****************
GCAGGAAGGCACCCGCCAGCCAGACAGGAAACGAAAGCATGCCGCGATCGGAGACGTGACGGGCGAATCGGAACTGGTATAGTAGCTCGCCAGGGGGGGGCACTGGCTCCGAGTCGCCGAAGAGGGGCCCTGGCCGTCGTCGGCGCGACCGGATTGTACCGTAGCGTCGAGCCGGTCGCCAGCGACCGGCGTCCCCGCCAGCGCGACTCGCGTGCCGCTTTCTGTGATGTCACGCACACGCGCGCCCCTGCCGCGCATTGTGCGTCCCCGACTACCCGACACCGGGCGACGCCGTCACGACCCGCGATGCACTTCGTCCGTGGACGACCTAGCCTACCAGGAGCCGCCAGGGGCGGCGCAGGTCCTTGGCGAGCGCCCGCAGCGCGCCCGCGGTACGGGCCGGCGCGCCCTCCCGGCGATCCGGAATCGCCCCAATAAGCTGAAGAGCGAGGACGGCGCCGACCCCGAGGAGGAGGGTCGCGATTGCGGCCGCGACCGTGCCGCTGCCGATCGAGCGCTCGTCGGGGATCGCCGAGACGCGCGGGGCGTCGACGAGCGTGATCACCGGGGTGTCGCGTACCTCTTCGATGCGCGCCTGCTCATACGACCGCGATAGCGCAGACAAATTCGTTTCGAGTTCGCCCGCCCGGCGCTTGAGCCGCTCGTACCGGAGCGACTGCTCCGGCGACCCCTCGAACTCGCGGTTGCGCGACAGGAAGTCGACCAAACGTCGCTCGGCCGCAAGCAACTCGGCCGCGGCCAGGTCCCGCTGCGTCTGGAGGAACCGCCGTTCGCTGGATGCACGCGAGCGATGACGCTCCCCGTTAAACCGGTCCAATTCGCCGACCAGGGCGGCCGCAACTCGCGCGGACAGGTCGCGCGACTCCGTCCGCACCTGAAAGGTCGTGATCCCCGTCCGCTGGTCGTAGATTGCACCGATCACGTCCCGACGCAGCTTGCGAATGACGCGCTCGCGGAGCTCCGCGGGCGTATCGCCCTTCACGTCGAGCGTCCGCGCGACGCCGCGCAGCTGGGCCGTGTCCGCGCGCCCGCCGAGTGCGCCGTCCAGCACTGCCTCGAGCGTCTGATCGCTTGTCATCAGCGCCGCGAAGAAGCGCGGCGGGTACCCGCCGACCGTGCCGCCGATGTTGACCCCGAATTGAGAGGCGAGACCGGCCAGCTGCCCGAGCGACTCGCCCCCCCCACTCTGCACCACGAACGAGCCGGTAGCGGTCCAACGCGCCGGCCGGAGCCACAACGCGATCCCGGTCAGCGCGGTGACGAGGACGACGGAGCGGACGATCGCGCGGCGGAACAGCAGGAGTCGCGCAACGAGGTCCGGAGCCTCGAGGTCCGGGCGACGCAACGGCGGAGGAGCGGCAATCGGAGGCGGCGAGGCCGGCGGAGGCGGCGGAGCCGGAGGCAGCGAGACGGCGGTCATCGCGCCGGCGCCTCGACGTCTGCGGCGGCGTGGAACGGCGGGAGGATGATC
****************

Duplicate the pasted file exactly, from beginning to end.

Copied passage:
GCAGGAAGGCACCCGCCAGCCAGACAGGAAACGAAAGCATGCCGCGATCGGAGACGTGACGGGCGAATCGGAACTGGTATAGTAGCTCGCCAGGGGGGGGCACTGGCTCCGAGTCGCCGAAGAGGGGCCCTGGCCGTCGTCGGCGCGACCGGATTGTACCGTAGCGTCGAGCCGGTCGCCAGCGACCGGCGTCCCCGCCAGCGCGACTCGCGTGCCGCTTTCTGTGATGTCACGCACACGCGCGCCCCTGCCGCGCATTGTGCGTCCCCGACTACCCGACACCGGGCGACGCCGTCACGACCCGCGATGCACTTCGTCCGTGGACGACCTAGCCTACCAGGAGCCGCCAGGGGCGGCGCAGGTCCTTGGCGAGCGCCCGCAGCGCGCCCGCGGTACGGGCCGGCGCGCCCTCCCGGCGATCCGGAATCGCCCCAATAAGCTGAAGAGCGAGGACGGCGCCGACCCCGAGGAGGAGGGTCGCGATTGCGGCCGCGACCGTGCCGCTGCCGATCGAGCGCTCGTCGGGGATCGCCGAGACGCGCGGGGCGTCGACGAGCGTGATCACCGGGGTGTCGCGTACCTCTTCGATGCGCGCCTGCTCATACGACCGCGATAGCGCAGACAAATTCGTTTCGAGTTCGCCCGCCCGGCGCTTGAGCCGCTCGTACCGGAGCGACTGCTCCGGCGACCCCTCGAACTCGCGGTTGCGCGACAGGAAGTCGACCAAACGTCGCTCGGCCGCAAGCAACTCGGCCGCGGCCAGGTCCCGCTGCGTCTGGAGGAACCGCCGTTCGCTGGATGCACGCGAGCGATGACGCTCCCCGTTAAACCGGTCCAATTCGCCGACCAGGGCGGCCGCAACTCGCGCGGACAGGTCGCGCGACTCCGTCCGCACCTGAAAGGTCGTGATCCCCGTCCGCTGGTCGTAGATTGCACCGATCACGTCCCGACGCAGCTTGCGAATGACGCGCTCGCGGAGCTCCGCGGGCGTATCGCCCTTCACGTCGAGCGTCCGCGCGACGCCGCGCAGCTGGGCCGTGTCCGCGCGCCCGCCGAGTGCGCCGTCCAGCACTGCCTCGAGCGTCTGATCGCTTGTCATCAGCGCCGCGAAGAAGCGCGGCGGGTACCCGCCGACCGTGCCGCCGATGTTGACCCCGAATTGAGAGGCGAGACCGGCCAGCTGCCCGAGCGACTCGCCCCCCCCACTCTGCACCACGAACGAGCCGGTAGCGGTCCAACGCGCCGGCCGGAGCCACAACGCGATCCCGGTCAGCGCGGTGACGAGGACGACGGAGCGGACGATCGCGCGGCGGAACAGCAGGAGTCGCGCAACGAGGTCCGGAGCCTCGAGGTCCGGGCGACGCAACGGCGGAGGAGCGGCAATCGGAGGCGGCGAGGCCGGCGGAGGCGGCGGAGCCGGAGGCAGCGAGACGGCGGTCATCGCGCCGGCGCCTCGACGTCTGCGGCGGCGTGGAACGGCGGGAGGATGATC